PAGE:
Carolyn Glogoski, an associate professor in the College of Applied Sciences and Arts Occupational Therapy department, said she was looking forward to connecting with first-year students through the program. A 27-year veteran at SJSU, she said she was a first-generation student from a working class background which allows her to relate to many SJSU students.

“Transitions are so difficult so we want to look to see if we can develop connections that will help them to seek support,” she said. “Professors can seem intimidating and students have to do more on their own in college. It’s so very different from high school.”

As part of the pilot program, the faculty members will be working closely with housing staff, specifically resident advisors and residential life coordinators, to develop activities throughout the semester to engage students.

Cristina Tortora, a new faculty member in the College of Science Mathematics and Statistics department, said she had already connected with some students who were interested in starting a running club.

“I enjoy living at the university,” she said. “I am new as well so I will get to know the students and the campus.”

She was especially interested in connecting with international students as she herself comes from Europe by way of Canada.

“If they have an issue, I hope they will be comfortable coming to me,” she said.

Steven Del Chiaro, a lecturer in the College of Social Sciences Psychology department, said his career in higher education started in housing and the Faculty-In-Residence program will allow him to have one foot in Student Affairs while still teaching.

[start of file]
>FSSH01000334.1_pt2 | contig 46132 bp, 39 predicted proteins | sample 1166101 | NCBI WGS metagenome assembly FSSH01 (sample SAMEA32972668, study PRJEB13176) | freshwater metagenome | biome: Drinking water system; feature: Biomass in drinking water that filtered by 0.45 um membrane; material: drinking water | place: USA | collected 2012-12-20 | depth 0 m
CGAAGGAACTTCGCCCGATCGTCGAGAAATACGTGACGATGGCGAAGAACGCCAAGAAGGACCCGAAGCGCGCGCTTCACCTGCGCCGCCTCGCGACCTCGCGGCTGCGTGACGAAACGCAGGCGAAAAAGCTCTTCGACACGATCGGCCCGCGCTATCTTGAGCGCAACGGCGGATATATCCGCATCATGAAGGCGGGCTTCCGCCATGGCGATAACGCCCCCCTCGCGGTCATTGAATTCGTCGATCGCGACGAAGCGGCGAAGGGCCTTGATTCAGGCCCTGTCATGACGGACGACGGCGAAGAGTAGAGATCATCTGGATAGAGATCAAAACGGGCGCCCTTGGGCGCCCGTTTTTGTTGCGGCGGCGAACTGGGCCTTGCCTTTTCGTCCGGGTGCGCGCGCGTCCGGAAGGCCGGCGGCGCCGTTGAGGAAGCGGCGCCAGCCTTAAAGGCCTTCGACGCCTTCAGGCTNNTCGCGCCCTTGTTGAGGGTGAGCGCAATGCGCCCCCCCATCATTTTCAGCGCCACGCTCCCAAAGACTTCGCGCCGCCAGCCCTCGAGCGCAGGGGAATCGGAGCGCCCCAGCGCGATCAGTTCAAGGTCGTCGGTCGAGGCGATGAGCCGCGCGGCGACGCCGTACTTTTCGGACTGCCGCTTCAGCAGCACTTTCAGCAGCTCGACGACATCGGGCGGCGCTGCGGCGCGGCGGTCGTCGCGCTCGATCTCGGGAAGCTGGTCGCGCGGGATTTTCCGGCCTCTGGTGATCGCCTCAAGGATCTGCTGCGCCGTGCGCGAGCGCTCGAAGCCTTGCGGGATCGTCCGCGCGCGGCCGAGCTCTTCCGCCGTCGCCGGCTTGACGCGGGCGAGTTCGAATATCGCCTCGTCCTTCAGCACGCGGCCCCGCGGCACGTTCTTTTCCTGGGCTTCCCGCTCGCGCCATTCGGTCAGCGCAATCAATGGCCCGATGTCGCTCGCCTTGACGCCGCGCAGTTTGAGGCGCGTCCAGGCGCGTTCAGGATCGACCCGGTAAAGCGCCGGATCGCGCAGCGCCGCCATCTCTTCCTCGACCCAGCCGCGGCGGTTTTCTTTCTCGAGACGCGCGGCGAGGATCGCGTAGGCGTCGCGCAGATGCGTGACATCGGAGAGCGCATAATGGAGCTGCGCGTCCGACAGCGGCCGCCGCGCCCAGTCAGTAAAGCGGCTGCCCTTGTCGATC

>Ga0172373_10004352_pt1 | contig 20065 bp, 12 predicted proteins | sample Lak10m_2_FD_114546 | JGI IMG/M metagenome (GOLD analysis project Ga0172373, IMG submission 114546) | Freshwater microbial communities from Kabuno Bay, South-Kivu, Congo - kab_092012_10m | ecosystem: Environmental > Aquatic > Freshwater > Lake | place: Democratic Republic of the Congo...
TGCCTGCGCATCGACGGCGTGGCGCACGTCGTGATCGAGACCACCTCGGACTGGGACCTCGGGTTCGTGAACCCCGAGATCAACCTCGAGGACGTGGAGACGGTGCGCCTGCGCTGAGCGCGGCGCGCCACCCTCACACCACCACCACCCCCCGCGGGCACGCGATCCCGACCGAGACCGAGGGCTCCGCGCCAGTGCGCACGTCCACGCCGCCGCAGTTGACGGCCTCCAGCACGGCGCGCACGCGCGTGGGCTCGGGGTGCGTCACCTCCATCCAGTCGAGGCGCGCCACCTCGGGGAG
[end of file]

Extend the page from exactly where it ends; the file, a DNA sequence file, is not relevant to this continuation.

His area of focus in psychology is student development and career development.

“The stereotype of faculty is that they are unapproachable and they should be revered,” he said. “We can help to put more of a human face on the faculty, get students more engaged in class and help students find their own strengths.”

The team of Faculty-In-Residence sent surveys to students to see what types of activities they most want to see with a goal of creating a mix of social, educational and recreational programming. The faculty members also plan to develop assessment tools to determine which activities are most successful during the pilot year so the program can be improved next year.

“The biggest challenge will be having students get used to having a faculty member around,” Del Chiaro said.

Both Glogoski and Del Chiaro have the ultimate ice breaker – they both have a dog living with them in the residence halls that draws the attention of the students. Glogoski’s yellow Labrador Cammie is a trained service dog while Del Chiaro’s Boerboel/Ridgeback mix Chiana is a therapy dog, both whom occasionally visit classes with their owners as a teaching tool.

“During Welcome Day while students were moving in, they were so excited that Cammie would be in the dorms with them,” Glogoski said. “And parents were pleasantly surprised that we (faculty) would be in the dorms, too.”

Photo by David Schmitz Faculty members Wilson Yuan, far left, Carolyn Glogoski, center right, and Cristina Tortora, far right, pose for a photo with a student on Move-In Day in August. They are part of the Faculty-In-Residence program this year.

Photo by David Schmitz
Faculty members Wilson Yuan, far left, Carolyn Glogoski, center right, and Cristina Tortora, far right, pose for a photo with a student on Move-In Day in August. They are part of the Faculty-In-Residence program this year.

September 2016 Newsletter: Spartan Scholars Program Enhances College Readiness

Photo by David Schmitz Spartan Scholar Program students engage with a faculty member during a summer course before the start of their freshman year.

Photo by David Schmitz
Spartan Scholar Program students engage with a faculty member during a summer course before the start of their freshman year.17

On a July afternoon, new Spartans filled half of the tables in the Dining Commons, laughing and chatting with each other as though they had known each other for years. The 112 incoming first-year students had only met each other three weeks before when they moved into the residence halls to participate in a five-week summer transition program, but the 12-hour days they spent together allowed them to build strong bonds quickly.

The students were participants in the Spartan Scholars Program, a new summer residential program that provides college readiness support in English and math while also preparing admitted Spartans for the transition from high school to university life.